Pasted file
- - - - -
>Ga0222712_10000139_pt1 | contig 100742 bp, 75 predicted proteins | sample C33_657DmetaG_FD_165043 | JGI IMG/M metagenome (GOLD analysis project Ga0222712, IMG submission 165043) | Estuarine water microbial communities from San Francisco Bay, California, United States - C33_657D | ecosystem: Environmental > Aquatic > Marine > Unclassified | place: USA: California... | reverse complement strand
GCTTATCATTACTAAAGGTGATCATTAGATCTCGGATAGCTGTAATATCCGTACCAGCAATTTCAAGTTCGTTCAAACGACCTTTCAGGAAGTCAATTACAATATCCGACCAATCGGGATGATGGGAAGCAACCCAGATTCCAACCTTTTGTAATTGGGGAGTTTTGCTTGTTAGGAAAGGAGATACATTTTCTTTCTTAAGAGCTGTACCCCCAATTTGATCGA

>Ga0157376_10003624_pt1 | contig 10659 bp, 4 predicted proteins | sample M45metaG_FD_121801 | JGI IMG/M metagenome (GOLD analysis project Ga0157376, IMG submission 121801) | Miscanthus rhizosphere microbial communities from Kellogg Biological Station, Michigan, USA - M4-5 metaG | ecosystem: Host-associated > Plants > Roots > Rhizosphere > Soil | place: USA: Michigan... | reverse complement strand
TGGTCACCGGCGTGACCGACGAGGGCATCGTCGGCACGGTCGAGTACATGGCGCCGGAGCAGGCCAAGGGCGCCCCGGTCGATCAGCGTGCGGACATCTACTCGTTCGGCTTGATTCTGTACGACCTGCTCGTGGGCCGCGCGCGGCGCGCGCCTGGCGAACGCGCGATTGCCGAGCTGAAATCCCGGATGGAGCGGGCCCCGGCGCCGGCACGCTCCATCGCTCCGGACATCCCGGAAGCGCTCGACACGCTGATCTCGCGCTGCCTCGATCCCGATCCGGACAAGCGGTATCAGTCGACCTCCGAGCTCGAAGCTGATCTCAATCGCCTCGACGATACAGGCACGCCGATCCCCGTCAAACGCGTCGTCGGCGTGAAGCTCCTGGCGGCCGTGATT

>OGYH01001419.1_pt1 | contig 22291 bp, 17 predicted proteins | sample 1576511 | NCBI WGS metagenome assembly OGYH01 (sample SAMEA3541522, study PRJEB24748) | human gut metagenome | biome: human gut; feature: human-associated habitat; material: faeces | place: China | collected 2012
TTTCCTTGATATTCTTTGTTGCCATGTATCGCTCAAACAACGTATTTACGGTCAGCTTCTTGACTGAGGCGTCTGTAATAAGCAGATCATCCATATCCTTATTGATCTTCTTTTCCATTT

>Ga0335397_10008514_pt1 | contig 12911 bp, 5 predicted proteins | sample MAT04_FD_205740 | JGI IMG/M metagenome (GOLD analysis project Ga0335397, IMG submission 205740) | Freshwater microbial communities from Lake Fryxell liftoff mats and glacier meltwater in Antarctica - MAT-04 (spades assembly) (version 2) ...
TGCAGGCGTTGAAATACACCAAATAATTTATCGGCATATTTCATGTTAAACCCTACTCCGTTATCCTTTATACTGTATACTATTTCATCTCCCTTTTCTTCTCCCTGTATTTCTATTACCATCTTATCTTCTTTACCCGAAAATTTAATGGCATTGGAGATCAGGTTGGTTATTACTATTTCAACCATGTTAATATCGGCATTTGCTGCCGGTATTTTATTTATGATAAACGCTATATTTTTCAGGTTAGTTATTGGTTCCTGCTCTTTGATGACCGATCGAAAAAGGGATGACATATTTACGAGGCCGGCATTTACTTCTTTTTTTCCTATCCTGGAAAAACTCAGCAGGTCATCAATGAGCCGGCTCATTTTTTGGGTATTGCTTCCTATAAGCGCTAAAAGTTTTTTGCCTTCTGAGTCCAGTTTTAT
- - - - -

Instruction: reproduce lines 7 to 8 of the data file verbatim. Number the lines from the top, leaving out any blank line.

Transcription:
>Ga0335397_10008514_pt1 | contig 12911 bp, 5 predicted proteins | sample MAT04_FD_205740 | JGI IMG/M metagenome (GOLD analysis project Ga0335397, IMG submission 205740) | Freshwater microbial communities from Lake Fryxell liftoff mats and glacier meltwater in Antarctica - MAT-04 (spades assembly) (version 2) ...
TGCAGGCGTTGAAATACACCAAATAATTTATCGGCATATTTCATGTTAAACCCTACTCCGTTATCCTTTATACTGTATACTATTTCATCTCCCTTTTCTTCTCCCTGTATTTCTATTACCATCTTATCTTCTTTACCCGAAAATTTAATGGCATTGGAGATCAGGTTGGTTATTACTATTTCAACCATGTTAATATCGGCATTTGCTGCCGGTATTTTATTTATGATAAACGCTATATTTTTCAGGTTAGTTATTGGTTCCTGCTCTTTGATGACCGATCGAAAAAGGGATGACATATTTACGAGGCCGGCATTTACTTCTTTTTTTCCTATCCTGGAAAAACTCAGCAGGTCATCAATGAGCCGGCTCATTTTTTGGGTATTGCTTCCTATAAGCGCTAAAAGTTTTTTGCCTTCTGAGTCCAGTTTTAT